Benign Neglect Is Good for Kids
Parents who hover relentlessly provoke eye rolls from developmental experts and teachers alike. You can see these parents sprinting to the swings to right a playground injustice or e-mailing schools incessantly.
“There’s a huge distrust in society’s institutions that pushes people to overparent,” says Hara Estroff Marano, author of A Nation of Wimps. “Parents also lack trust in children’s desire to be competent and don’t accept that nature will influence the course of development,” she says. The compulsion to intervene becomes stronger if parents view kids as surrogates for the fulfillment of their own dreams, says retired Tufts University child psychologist David Elkind, author of The Power of Play.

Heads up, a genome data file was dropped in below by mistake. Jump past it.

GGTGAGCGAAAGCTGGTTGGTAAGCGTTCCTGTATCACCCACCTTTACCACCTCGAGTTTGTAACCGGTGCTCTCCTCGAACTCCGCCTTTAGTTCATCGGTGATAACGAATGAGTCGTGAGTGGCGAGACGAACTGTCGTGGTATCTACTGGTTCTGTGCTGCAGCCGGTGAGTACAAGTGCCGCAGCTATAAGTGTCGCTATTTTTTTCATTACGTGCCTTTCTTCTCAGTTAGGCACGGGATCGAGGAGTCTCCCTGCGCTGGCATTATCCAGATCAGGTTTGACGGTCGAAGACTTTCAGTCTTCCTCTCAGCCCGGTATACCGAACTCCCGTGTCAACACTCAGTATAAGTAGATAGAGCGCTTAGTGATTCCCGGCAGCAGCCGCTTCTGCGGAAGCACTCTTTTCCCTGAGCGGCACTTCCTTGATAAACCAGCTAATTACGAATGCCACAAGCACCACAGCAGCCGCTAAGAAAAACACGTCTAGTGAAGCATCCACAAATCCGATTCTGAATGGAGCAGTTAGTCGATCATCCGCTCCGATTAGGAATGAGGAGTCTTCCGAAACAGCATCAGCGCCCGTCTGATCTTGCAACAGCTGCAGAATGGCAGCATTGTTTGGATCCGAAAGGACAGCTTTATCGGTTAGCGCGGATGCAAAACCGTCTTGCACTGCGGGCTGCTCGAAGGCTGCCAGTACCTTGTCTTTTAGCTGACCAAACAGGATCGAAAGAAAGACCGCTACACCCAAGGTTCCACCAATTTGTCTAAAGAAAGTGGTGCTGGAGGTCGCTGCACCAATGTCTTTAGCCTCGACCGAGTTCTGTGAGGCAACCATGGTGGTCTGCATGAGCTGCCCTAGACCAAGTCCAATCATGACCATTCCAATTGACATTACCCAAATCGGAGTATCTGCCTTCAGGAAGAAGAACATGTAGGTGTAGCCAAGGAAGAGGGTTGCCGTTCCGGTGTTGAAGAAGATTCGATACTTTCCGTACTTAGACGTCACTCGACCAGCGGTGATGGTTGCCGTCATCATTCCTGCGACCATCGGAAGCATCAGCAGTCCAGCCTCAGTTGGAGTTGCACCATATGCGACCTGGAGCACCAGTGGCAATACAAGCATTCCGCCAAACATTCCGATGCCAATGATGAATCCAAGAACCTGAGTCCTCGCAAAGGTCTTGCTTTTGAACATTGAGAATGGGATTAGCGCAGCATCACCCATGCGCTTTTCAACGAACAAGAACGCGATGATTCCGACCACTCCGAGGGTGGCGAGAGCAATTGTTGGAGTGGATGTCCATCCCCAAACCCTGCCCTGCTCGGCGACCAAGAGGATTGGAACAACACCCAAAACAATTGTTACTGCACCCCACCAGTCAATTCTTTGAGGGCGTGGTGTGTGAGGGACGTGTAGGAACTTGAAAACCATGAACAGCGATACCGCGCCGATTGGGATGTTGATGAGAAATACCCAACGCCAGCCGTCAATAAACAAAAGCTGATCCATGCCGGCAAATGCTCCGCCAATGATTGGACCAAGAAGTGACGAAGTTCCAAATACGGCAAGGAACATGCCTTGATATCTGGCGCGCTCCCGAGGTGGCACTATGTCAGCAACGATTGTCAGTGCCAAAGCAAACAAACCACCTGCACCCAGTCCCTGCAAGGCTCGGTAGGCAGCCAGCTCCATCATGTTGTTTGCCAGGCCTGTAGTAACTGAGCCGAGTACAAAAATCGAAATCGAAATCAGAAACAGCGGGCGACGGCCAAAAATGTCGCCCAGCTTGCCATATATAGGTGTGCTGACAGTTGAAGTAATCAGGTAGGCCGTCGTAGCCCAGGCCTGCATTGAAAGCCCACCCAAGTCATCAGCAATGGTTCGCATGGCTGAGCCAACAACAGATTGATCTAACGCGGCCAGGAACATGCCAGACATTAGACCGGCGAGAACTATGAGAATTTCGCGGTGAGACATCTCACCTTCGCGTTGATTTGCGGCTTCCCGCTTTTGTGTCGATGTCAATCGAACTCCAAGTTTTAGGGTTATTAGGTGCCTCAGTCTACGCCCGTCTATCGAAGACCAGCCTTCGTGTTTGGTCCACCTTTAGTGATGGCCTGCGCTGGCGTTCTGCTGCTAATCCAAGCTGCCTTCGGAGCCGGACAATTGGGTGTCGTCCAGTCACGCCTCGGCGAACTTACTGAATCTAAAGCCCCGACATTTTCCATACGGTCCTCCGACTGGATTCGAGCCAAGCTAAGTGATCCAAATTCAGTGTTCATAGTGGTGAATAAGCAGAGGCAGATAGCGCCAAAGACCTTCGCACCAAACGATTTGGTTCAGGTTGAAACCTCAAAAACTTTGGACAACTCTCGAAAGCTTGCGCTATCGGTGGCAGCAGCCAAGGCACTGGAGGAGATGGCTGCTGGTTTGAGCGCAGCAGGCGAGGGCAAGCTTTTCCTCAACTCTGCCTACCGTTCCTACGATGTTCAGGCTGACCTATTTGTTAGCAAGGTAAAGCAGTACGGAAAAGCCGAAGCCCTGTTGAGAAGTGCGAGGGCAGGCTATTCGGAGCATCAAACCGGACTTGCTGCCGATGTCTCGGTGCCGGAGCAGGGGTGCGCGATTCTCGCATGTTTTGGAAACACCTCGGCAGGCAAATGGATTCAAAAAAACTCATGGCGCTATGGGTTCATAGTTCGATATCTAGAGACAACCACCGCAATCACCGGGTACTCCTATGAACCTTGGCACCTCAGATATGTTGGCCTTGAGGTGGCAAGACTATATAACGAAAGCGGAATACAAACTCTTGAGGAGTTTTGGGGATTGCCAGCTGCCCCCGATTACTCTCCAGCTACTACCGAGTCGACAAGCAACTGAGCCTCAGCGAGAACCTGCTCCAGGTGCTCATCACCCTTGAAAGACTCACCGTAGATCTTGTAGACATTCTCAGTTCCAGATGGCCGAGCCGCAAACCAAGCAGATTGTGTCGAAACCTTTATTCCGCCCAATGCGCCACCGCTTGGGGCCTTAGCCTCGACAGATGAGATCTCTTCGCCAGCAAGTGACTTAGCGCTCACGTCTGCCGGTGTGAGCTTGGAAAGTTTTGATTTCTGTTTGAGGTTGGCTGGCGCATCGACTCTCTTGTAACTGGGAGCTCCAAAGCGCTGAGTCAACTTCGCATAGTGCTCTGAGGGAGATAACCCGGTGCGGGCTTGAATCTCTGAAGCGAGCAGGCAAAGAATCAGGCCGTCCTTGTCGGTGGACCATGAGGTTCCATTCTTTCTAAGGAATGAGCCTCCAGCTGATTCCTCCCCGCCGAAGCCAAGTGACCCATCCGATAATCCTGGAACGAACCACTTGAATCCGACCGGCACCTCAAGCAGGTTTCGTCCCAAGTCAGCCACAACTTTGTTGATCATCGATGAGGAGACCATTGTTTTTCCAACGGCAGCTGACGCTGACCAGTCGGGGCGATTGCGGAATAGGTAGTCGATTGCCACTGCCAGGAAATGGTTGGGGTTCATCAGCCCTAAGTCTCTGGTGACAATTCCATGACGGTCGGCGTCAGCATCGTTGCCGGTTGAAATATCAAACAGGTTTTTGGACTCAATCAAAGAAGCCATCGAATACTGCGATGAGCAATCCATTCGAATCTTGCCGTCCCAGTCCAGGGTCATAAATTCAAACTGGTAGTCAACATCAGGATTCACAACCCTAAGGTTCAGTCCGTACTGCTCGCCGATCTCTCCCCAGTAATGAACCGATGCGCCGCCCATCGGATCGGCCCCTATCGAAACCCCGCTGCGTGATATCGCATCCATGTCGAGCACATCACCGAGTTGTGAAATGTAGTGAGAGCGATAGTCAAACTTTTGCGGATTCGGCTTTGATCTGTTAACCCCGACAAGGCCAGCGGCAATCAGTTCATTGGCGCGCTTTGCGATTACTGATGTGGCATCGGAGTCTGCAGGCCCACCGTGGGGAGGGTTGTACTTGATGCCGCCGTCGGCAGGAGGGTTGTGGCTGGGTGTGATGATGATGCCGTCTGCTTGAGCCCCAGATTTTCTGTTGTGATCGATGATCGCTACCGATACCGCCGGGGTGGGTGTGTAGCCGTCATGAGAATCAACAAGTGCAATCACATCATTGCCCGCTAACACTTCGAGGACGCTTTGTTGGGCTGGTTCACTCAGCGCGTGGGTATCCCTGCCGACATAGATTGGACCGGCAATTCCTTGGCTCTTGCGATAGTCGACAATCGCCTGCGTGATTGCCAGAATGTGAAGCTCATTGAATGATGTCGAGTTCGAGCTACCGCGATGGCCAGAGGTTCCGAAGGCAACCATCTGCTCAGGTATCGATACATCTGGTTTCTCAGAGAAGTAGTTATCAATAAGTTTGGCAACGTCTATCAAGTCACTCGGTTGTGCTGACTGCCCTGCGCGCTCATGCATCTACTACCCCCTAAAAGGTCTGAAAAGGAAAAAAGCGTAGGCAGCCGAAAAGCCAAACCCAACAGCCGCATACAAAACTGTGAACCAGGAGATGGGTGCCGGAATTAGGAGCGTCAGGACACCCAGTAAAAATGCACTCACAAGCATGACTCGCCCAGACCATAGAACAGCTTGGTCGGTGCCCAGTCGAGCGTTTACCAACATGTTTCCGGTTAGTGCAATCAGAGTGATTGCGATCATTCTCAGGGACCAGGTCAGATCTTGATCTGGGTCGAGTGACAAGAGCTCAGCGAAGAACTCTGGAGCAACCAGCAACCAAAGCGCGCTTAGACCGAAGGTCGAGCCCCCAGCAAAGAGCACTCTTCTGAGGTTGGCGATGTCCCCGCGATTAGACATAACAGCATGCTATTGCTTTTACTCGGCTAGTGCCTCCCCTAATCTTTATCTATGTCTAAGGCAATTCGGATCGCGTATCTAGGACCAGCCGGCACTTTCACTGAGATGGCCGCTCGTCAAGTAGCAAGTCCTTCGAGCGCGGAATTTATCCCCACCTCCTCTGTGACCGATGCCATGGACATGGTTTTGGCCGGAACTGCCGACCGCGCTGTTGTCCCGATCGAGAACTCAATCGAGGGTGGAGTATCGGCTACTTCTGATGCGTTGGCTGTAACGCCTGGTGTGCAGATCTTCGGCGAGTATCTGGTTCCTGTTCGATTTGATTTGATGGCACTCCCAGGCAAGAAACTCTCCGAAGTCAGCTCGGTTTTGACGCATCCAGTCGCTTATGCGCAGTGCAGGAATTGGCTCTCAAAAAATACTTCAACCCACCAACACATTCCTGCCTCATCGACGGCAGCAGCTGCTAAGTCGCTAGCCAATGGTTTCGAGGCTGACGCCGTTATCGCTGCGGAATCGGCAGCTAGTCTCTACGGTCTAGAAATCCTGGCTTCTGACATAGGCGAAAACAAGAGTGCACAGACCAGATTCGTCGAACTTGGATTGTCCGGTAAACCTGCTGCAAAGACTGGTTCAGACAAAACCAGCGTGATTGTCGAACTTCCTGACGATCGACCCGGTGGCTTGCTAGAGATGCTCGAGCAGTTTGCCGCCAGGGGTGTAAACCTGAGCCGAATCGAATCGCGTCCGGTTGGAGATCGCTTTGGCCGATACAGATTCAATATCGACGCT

But regularly stepping in to protect kids from stress may hurt them in the long run. Michelle Givertz, assistant professor of communication studies at California State University, Chico, has studied hundreds of parent–young adult pairs and found that overparenting leads to depression-prone, aimless kids (and ultimately, adults) who lack the ability to achieve goals.
Parental overinvolvement is also associated with entitlement, Givertz says. Kids who are used to getting everything they need without exerting any effort may think, I’m entitled to everything, but I don’t have the abilities to achieve what I want.
It’s better to let kids live with occasional disappointment and resolve their own problems as much as possible, while assuring them that their feelings are heard (even if you’re the one saying no) and that you’re available for moral support. Trust in their capability to tackle obstacles. “Our job as parents is to help kids become self-sufficient,” Givertz says.